If you’re on the fence about seeing The Master, then see it for them (and Amy Adams, who plays Dodd’s wife better than she’s played any role so far in her career). That trio itself makes this movie, this strange, unique, puzzling movie, worth it. A-

36 comments:

  1. This is a great review. I look forward to seeing this, although I hope it doesn't feel the same as Tree of Life.

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    1. Thanks! Oh it isn't nearly as purposefully convoluted as The Tree of Life, but it does jump 'round back and forth. No formal narrative structure.

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  2. Great review Alex. This film may have not made the most perfect sense of what it said, but still kept me intrigued and interested into where it was going to go with itself and how. One of the best films of the year, but not Anderson's best. Then again, does anybody really know which one is?

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    1. Ha, great point. I'm pretty sure I will now and forever consider There Will Be Blood his masterpiece, but aren't Boogie and Magnolia (and, maybe, Punch-Drunk) masterful as well?

      The man has such a distinct, unique vision. Like him or not, he benefits American cinema.

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  3. Awesome review! I was totally enchanted by the strange world Anderson created. I'm surprised some people don't like this film, but nothing is for everyone. It's in the eye of the beholder.

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    1. Indeed it is! I can completely understand how this could be too opaque for some people. But damn, as the days progress, I find myself more and more entranced with its power.

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  4. Well, let me be honest. I hated this film. I don't feel like divulging into details right here, but this is PTA's worse movie, if one even wants to call it that. Powerful acting, especially by Joaquin Phoenix, but 'The Master' left me astronomically disappointed.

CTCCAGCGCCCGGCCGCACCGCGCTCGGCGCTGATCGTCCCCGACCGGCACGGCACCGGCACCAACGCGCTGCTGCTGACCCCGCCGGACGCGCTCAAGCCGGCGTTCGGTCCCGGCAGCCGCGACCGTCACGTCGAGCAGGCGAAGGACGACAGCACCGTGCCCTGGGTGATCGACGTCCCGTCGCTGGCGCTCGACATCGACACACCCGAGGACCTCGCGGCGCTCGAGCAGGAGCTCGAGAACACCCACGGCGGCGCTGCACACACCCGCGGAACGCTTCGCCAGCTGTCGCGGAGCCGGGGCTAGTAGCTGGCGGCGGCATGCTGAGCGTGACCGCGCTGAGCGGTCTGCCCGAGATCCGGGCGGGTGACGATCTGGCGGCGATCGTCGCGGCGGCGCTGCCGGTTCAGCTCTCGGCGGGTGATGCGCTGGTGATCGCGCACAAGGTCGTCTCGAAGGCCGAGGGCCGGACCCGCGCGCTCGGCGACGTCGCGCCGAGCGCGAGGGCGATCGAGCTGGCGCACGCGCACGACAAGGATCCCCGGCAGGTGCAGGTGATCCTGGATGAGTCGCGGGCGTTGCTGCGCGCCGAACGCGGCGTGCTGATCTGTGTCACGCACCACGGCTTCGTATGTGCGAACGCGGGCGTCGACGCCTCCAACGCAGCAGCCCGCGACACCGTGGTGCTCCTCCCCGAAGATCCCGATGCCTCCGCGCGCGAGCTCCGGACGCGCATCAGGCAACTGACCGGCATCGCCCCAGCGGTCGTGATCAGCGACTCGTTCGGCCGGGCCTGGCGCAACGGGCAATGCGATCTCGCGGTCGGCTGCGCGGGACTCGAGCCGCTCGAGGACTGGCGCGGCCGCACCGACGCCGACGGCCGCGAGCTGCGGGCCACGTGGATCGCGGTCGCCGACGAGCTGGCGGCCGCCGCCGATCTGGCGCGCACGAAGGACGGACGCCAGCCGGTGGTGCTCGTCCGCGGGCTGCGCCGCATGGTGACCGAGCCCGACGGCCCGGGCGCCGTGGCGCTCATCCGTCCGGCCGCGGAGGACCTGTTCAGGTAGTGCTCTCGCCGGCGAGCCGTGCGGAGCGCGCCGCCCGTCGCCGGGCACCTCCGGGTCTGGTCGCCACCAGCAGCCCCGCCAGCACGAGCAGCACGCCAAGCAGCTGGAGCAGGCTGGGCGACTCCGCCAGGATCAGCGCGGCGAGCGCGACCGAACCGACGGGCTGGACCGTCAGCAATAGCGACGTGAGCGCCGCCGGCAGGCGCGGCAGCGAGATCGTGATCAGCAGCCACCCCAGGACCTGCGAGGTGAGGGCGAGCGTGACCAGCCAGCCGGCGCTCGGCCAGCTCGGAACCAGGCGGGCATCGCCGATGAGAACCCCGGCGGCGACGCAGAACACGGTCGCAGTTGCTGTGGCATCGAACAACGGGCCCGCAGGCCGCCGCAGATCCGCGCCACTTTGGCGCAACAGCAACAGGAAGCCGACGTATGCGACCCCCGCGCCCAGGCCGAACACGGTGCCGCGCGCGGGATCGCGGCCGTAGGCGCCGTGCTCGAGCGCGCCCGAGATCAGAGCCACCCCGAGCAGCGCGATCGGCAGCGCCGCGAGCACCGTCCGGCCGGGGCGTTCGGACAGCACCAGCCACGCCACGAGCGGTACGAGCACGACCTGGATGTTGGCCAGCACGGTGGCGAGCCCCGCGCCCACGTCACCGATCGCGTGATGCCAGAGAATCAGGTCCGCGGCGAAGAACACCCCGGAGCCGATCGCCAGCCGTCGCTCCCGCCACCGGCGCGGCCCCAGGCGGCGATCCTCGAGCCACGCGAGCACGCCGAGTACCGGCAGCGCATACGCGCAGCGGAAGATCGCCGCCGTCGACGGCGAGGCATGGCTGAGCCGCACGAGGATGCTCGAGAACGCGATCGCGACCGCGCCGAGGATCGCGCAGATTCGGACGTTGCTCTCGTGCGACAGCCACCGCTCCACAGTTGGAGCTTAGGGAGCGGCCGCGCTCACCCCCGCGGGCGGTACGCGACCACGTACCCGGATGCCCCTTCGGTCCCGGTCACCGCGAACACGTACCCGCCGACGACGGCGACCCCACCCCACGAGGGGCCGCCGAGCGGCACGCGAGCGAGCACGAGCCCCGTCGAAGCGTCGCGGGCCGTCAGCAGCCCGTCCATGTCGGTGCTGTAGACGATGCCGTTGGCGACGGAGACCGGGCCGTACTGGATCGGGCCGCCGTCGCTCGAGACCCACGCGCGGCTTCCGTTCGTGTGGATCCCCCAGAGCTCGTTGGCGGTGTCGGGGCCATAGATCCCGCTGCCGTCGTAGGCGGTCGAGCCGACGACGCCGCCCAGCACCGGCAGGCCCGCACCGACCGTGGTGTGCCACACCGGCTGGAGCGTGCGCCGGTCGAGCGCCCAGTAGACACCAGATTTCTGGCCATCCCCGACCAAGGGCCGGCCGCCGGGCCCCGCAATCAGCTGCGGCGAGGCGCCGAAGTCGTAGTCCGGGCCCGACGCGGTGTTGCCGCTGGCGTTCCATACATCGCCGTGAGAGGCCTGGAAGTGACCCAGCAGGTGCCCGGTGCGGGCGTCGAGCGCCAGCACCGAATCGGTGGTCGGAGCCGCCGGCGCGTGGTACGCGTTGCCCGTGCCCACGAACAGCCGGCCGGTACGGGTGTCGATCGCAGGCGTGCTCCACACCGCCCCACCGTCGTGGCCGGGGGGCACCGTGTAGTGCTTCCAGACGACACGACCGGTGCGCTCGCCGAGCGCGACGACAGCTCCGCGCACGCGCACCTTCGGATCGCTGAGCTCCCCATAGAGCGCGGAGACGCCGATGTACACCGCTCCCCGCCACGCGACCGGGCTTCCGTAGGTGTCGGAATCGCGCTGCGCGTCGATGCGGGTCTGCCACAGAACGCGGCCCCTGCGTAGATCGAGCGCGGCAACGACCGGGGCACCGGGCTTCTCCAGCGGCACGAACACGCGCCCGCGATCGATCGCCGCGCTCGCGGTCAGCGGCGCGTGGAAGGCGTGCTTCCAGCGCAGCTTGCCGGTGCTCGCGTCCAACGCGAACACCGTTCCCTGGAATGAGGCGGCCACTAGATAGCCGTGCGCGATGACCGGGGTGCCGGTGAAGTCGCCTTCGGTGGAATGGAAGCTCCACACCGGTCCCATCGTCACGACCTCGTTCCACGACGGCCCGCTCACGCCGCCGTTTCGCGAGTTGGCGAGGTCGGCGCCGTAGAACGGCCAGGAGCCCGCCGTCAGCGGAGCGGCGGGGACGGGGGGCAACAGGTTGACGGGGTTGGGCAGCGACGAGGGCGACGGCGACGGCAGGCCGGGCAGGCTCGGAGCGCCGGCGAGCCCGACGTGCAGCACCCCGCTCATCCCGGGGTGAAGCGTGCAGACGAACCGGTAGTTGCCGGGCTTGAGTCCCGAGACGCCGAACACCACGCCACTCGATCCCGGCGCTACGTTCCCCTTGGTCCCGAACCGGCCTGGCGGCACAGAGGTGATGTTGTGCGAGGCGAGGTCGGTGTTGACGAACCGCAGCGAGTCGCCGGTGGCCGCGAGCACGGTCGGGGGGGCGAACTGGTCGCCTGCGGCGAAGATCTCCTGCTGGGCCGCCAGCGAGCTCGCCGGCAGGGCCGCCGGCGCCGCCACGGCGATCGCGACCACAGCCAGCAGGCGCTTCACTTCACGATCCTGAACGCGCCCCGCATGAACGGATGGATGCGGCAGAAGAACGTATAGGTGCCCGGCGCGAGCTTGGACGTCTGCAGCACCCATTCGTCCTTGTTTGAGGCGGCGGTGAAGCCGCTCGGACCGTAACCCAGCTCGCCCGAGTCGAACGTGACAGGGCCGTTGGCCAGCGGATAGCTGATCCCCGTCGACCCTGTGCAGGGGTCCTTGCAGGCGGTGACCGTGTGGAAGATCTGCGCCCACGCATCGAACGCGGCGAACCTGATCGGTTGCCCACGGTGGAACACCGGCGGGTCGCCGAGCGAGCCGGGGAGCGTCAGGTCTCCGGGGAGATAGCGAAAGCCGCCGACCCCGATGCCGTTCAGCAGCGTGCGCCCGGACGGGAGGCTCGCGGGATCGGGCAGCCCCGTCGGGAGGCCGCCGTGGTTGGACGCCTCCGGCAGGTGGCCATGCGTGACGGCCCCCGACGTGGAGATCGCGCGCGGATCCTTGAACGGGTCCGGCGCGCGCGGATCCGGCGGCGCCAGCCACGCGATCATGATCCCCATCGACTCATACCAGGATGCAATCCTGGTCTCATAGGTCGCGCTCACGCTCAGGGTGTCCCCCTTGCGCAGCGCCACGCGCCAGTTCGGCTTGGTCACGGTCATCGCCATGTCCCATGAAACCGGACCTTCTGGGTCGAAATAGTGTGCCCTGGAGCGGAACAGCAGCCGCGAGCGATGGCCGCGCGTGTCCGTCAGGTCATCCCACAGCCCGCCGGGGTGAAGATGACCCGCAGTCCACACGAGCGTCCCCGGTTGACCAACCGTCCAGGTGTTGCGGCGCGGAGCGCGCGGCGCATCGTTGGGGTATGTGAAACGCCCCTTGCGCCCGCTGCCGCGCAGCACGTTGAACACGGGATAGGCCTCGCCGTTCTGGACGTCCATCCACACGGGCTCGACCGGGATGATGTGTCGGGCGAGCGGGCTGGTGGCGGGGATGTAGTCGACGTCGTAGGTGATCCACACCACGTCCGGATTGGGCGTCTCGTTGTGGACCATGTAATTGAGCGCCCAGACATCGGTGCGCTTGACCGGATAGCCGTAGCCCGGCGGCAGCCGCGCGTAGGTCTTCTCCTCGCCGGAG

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    1. Hey man, fair enough. Like I said, some will love it, others will detest it. But the fact that you found Phoenix's acting to be powerful and worthy leads me to hope that it wasn't a complete waste of your time...

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  5. Right now, this film is my favorite film of 2012. It's truly unlike anything that is out there. I just wish I could see it on a 70mm screen.

    Amy Adams is right now on the list of best supporting actress. Her role is actually much darker than I realized and she is just brilliant.

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    1. Nice man, glad you dug this one as much as I did. It just sets in a dares not leave. I haven't gotten it out of my head since first seeing it. I did have the pleasure of seeing it in 70MM and it was fucking awesome.

      Adams didn't really impress me, until THAT scene. After that, I was like, "Holy shit, this woman is going all in."

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  6. Alex, I saw this movie a couple of days ago and while I was sitting there with my mouth hanging open, thinking, "huh?", one thing I knew for sure....you were going to give it a good review. It is so you. Not so much me. If the only point of the flim was to showcase the remarkable performances of these fine actors, then it was a great success. Otherwise, it was indeed pointless.

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    1. Hey there! You know, it's funny, while I watched the movie, I had a very similar reaction that you did. But then I realized something, I was sitting there wanting the hipness of Boogie Nights, the poetic beauty of Magnolia and the epic ferociousness of There Will Be Blood. Once I settled in and realized The Master was so completely different from anything PTA has done, I liked it more. When I saw it a second time, I was hooked.

      But yeah, definitely not for everyone. Does The Tree of Life have a point? Or 2001: A Space Odyssey? Or Cinderella? Hell if I know, I just like watching 'em!

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    2. You're right of course...I guess I was just looking for more. I do love to read your point of view.

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  7. Great review. I'd give the film the same rating, but my A- is more like a B+ compared to yours.